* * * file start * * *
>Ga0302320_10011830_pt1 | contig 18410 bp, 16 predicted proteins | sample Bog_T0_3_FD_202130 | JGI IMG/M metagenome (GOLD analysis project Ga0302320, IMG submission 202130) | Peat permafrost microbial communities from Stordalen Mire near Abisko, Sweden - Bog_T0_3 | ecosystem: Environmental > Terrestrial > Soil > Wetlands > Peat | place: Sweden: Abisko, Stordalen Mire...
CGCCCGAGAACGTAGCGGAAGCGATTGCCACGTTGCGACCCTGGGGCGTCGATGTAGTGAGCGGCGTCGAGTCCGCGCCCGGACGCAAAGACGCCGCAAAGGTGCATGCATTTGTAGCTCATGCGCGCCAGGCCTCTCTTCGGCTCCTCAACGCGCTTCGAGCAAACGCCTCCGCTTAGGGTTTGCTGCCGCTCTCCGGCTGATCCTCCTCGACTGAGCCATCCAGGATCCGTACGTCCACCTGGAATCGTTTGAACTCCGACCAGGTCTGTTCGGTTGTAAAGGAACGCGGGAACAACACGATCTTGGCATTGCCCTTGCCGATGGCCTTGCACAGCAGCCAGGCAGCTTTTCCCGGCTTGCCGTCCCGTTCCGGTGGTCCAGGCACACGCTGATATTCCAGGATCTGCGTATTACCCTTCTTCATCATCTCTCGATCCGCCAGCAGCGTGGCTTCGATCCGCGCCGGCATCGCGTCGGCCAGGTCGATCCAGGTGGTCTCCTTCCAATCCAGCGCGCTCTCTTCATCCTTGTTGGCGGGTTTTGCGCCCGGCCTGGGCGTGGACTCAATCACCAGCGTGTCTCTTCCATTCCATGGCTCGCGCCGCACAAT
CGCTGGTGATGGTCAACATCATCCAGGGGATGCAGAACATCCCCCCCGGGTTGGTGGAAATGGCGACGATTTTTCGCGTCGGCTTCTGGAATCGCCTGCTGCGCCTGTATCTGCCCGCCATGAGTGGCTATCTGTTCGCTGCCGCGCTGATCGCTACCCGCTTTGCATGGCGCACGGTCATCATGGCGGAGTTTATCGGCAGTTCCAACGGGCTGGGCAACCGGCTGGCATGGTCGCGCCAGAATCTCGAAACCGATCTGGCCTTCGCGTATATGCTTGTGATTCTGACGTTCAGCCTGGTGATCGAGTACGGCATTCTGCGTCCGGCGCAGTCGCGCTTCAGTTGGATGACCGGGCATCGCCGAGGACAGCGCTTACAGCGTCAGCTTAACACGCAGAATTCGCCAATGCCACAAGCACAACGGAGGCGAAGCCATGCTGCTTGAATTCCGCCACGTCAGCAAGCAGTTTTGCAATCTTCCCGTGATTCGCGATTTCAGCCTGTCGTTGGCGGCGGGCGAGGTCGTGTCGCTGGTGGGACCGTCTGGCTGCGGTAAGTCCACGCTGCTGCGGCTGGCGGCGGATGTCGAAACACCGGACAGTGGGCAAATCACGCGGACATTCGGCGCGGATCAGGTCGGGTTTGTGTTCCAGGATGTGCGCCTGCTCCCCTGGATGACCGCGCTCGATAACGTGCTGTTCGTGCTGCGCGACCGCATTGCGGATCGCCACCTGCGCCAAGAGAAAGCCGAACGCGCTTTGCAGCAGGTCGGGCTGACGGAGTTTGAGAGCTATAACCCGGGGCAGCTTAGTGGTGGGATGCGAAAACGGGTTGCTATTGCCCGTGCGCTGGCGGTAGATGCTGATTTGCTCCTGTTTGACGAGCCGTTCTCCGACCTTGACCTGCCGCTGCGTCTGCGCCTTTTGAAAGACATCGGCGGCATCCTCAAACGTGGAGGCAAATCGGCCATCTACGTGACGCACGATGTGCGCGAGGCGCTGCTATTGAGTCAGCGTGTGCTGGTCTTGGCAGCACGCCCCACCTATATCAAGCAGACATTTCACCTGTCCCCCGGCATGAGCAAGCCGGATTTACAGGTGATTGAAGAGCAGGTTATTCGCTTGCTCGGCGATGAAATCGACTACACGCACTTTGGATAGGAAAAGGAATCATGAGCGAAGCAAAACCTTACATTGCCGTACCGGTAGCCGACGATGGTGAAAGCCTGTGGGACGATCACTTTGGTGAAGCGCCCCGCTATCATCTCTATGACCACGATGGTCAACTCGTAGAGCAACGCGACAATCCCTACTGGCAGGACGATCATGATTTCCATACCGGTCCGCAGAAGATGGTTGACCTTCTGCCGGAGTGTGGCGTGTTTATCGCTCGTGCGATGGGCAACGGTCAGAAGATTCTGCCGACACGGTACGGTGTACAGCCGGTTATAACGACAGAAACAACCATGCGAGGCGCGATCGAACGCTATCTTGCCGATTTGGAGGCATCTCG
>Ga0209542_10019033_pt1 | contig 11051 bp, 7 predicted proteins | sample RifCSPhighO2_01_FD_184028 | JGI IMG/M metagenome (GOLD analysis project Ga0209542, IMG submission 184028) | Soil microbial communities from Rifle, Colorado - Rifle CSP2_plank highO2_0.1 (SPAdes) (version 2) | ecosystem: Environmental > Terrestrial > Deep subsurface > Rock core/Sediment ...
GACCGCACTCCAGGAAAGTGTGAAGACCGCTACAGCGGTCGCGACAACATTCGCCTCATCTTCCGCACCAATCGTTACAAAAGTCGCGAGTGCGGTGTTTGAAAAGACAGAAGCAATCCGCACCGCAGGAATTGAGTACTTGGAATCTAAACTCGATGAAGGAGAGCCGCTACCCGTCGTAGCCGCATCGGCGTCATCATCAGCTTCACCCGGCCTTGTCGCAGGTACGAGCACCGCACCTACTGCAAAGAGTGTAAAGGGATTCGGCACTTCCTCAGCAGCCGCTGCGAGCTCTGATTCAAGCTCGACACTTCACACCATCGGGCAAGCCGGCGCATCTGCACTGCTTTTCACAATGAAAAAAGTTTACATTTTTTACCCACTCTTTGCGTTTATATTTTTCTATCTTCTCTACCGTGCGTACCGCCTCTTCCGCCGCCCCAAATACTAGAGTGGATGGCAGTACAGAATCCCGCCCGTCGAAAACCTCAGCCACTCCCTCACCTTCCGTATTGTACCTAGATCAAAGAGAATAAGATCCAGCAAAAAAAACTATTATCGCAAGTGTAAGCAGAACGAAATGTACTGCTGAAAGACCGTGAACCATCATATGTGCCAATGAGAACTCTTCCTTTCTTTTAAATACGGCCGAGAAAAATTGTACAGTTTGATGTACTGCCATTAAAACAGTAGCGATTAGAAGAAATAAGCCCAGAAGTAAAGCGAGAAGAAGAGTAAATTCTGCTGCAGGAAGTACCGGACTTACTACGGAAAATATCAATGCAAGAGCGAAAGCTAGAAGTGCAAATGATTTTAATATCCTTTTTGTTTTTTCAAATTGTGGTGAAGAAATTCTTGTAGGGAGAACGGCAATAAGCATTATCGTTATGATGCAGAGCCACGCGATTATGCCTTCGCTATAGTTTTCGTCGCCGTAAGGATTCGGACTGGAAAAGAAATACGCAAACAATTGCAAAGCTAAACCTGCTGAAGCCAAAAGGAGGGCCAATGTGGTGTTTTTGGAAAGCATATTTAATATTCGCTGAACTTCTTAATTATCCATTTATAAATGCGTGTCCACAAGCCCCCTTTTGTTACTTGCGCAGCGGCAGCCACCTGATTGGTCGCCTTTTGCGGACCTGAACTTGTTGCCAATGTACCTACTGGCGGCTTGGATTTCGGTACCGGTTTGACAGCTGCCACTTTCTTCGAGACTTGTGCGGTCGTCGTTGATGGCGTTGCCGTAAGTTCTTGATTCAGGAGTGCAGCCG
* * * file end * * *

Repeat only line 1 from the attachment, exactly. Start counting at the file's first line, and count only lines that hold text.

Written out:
>Ga0302320_10011830_pt1 | contig 18410 bp, 16 predicted proteins | sample Bog_T0_3_FD_202130 | JGI IMG/M metagenome (GOLD analysis project Ga0302320, IMG submission 202130) | Peat permafrost microbial communities from Stordalen Mire near Abisko, Sweden - Bog_T0_3 | ecosystem: Environmental > Terrestrial > Soil > Wetlands > Peat | place: Sweden: Abisko, Stordalen Mire...